11 to 19 January, 2017 - Larena-Siquijor, Tagbilaran-Bohol, Doljo Beach - (Philippines)
A blog about the multitudes at Siquijor, and the miniatures on Bohol.
Although we did do some fantastic snorkelling at Siquijor, the wonderful marine life that enthralled us for hours did not require us to do much more than wade in. At low tide, before even getting our feet wet, we watched battalions of soldier crabs rippling across the sand bar. From a distance, each wave was just a single dark mass, like a shadow, morphing into different shapes as it moved.
Further along the squishy sandbar, maintaining their own territory free of crabs, were the scores of sandy coloured sea stars. Sometimes, it was hard to identify if the star was a living creature, or just an impression left behind in the sand by one which had moved on.
And out in the water near the dark patches of spiny sea urchins, were the red, orange, and ochre sea stars, with their blackened knobbly spines.
An Army of Blue Soldier Crabs
For about half an hour, while the tide was at the its lowest point, thousands upon thousands of tiny crabs scuttled across the beach. Taking a step towards them, they would bury themselves in the sand, and in seconds, there was almost no evidence they had even been there.
Crab Individuals - Blue Soldier Crabs
If we stood still for a few minutes, the buried crabs would bravely emerge from their sandy hiding places. They just didn't notice us when we were not moving.
A Spotted Moon Crab
Claws and legs pulled in nice and tight, flattened so that all the toughest shell locks together to create a defensive armour. On the shore, Siquijor island.
Various Sea Stars on the Sand
Generally, they were just laying on the wet sand. At first, we thought they were dead. Every now and then, one or two decided to get moving, and they could muster quite a cracking pace, considering they were out of the water.
A fleeting encounter between two sea stars.
A Small Knobby Sea Star
Going by a variety of names (see the next picture), we grew quite fond of these abundant echinoderms. Wonderfully colourful and abundant in knee to waist deep water, Siquijor.
Chocolate Chip Starfish
Protoreaster Nodosus, Horned Sea Star, Knobby Sea Star, or Chocolate Chip Starfish.
After a few days enjoying the sun and water at Siquijor, we ferried to Bohol. Day one, take a motorbike out and about, visiting the miniature primates and the miniature mountains.
Say hello to one of the smallest primates. An impossibly cute nocturnal creature, rarely seen in the wild. The island of Bohol is one of the few places where it is almost guaranteed to see them, in the sanctuaries. This photo was taken in a well known and long established sanctuary near Corella.
The Chocolate Hills
Looking a little greener than we expected. The miniature mounds dot the landscape as far as we could see. The name comes from the colour during dry season, particularly at dawn or dusk. Not seeing them in their namesake colour did not take away from the experience.
After riding about, before returning to Tagbilaran, we decided to look for somewhere to spend the last couple of nights in Bohol, at the beach. Alona beach is where it is all happening, so we thought we would start there. Oh, it was awful. The crowds; the noise; the gringos; the general "holiday makers are here"; the overpriced accommodation. And the beach was not that wonderful. There was not going to be any possibility of getting something beachfront, without paying through the nose. So we spent some time looking at nearby beaches, getting disheartened, and finally, in the failing light, decided to give up and go back to Tagbilaran and "re=group" - assess our options and maybe hop on a bus to somewhere else entirely.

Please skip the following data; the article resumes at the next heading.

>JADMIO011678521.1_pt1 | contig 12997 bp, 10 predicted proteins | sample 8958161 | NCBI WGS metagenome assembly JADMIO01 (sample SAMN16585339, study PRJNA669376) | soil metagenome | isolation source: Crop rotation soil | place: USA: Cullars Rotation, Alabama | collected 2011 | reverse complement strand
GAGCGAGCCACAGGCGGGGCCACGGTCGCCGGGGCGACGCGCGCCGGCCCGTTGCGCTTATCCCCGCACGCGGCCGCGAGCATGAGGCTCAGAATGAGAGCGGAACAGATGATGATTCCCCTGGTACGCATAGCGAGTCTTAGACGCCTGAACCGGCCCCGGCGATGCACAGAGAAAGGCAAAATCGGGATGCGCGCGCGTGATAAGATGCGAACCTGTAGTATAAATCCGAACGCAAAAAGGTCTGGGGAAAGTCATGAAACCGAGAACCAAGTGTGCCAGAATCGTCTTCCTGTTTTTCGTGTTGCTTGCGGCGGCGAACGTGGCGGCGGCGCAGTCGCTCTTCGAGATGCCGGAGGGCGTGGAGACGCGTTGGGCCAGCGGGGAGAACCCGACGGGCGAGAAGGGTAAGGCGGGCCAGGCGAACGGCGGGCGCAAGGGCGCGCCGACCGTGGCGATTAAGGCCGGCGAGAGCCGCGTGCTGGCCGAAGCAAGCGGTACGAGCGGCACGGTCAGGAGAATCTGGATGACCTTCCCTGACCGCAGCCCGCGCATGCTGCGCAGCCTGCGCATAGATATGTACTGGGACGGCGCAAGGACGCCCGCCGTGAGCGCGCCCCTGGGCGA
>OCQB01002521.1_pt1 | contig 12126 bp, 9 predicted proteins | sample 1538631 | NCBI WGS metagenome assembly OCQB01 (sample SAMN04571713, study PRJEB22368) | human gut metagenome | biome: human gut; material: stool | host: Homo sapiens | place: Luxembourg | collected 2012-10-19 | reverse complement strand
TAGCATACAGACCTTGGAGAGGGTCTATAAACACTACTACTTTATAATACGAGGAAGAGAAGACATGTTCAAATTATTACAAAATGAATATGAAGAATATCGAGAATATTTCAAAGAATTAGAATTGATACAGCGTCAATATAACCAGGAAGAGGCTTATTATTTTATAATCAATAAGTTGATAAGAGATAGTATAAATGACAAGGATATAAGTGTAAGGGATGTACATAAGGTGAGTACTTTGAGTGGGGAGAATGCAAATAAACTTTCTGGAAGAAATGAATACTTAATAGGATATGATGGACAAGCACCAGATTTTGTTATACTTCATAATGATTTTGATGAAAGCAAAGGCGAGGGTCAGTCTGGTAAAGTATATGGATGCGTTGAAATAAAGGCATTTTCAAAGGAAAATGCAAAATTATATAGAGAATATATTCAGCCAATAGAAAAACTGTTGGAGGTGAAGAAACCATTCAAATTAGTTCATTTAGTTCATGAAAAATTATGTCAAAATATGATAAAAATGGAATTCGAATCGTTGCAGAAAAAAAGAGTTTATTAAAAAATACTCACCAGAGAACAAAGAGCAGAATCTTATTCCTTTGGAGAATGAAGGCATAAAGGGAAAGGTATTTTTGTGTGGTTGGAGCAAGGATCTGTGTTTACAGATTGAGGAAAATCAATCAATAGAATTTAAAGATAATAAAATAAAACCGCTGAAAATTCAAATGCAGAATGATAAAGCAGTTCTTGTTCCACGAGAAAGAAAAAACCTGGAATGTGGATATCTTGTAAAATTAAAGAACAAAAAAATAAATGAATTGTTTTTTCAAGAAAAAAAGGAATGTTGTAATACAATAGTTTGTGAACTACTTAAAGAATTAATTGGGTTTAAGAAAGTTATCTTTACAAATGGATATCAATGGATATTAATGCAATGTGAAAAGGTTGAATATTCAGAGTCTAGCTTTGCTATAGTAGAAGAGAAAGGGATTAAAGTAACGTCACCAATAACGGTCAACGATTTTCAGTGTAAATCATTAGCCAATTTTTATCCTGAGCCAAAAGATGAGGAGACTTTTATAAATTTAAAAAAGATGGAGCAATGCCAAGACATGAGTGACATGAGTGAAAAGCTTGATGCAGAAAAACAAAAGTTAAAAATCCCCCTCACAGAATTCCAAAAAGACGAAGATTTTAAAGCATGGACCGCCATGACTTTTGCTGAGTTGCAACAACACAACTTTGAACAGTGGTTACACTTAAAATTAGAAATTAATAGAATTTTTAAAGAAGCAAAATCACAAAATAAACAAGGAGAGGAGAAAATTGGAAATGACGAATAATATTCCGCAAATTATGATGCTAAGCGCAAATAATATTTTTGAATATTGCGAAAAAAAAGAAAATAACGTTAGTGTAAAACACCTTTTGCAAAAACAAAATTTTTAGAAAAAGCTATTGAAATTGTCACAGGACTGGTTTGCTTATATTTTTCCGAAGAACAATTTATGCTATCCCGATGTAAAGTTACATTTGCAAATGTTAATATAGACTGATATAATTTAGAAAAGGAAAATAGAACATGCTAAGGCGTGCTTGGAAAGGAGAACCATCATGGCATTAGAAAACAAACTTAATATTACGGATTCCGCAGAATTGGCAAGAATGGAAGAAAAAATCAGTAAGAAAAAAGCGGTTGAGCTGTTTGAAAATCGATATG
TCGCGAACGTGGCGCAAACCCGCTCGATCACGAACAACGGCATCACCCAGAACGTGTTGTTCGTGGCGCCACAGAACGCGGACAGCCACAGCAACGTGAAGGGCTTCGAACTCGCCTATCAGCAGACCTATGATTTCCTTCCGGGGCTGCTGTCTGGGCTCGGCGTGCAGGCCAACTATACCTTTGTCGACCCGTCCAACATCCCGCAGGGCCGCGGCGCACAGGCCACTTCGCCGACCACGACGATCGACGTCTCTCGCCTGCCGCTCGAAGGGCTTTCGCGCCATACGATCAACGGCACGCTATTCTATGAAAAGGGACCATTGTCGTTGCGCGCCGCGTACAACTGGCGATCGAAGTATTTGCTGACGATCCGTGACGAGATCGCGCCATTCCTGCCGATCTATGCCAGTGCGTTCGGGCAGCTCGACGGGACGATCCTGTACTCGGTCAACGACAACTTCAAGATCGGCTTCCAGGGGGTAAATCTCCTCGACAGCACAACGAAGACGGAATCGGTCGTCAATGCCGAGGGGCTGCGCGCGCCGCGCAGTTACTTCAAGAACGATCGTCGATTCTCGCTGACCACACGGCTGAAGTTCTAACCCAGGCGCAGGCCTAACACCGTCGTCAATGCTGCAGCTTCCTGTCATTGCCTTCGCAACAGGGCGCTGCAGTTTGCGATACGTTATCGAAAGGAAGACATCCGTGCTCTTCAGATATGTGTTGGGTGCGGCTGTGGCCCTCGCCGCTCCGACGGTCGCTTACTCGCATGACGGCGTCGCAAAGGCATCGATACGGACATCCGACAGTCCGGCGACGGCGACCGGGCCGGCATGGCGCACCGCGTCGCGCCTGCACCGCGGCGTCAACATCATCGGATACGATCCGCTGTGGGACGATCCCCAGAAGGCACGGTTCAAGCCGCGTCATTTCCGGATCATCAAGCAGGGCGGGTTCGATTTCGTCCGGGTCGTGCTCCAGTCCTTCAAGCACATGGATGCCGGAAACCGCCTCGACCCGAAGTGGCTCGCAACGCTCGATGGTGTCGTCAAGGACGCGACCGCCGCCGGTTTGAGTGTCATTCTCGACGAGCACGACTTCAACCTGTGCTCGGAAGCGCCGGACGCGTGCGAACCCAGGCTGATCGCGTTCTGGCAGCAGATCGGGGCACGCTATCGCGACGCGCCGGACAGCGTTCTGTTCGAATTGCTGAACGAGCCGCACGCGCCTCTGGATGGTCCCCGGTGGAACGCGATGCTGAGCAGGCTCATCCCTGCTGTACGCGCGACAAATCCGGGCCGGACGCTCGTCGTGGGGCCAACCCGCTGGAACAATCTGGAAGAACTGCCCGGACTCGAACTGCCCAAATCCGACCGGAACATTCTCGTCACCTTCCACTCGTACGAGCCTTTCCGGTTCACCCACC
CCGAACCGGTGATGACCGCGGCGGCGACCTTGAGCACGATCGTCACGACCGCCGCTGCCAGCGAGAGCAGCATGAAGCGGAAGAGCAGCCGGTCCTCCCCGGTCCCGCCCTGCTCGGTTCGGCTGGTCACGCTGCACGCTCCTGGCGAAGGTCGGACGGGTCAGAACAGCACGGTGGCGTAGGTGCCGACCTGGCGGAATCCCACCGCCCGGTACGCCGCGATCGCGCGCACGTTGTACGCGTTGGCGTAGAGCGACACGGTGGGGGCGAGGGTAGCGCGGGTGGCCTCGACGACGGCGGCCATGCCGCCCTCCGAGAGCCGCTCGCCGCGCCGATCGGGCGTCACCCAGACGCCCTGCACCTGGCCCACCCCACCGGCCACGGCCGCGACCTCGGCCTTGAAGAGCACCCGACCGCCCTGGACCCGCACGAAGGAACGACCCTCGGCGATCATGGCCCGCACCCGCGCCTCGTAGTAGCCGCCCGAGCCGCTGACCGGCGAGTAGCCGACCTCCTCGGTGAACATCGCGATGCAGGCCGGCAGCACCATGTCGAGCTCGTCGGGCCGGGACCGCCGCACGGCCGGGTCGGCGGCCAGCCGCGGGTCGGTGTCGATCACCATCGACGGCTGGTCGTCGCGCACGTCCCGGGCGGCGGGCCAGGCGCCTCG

Returning to town, I missed a turn off. (I blamed the poor light, but the next day I realised there wasn't a sign, anyway, and I would have missed it regardless). After a while, we realised we had made a mistake and were not where we wanted to be and would have to double back. It was under these odd circumstances that we stumbled across the much less touristy Doljo Beach. Far quieter, and far better value. Sometimes, we feel so looked after.
The next day, it rained, and rained, and rained. Not torrential, but pretty consistent. And the wind (at the beach, at least), did not ever relax. The windsurfers and kite surfers were loving it, racing past us as we sheltered under the terrace. Occasional let ups meant we could escape and go for a walk for a (wonderful) seafood dinner (chilli crabs and sizzling calamari), but we were a little restricted in our range due to the fear of getting soaked.
The weather stayed somber, but the rain abated the following day. Not beach weather, but we motored around on a scooter for a while before deciding to ride to the Abatang River to do firefly watching. Both multitudal and miniature, it was beautiful to sit on a kayak in the still and quiet night, watching the blinking dots swarm over their selected trees. Just a tree here and there, with a few stray insects wandering to the neighbouring bushes, but the chosen trees receiving a lot of firefly attention. Sometimes, almost all of them would blink in near unison, creating a throbbing and pulsing impression like a firefly night club. Other times, the light would shimmer across the mass like a wave. And then there were times where every firefly seemed to be blinking to their own individual rhythm and style. No matter how, though, they always just looked like Christmas trees with living lights.
Dusk at the Abatang River
We were unable to capture the fireflies in photos. Sitting on a kayak in near total darkness taking pictures of hundreds of pinpoints of flashing lights is a near impossible task with good equipment, but since we were getting wet I was only willing to try photos with the phone in the waterproof sleeve. This turned near impossible to totally impossible. So, here is a "before setting out" picture to act as a memory jogger.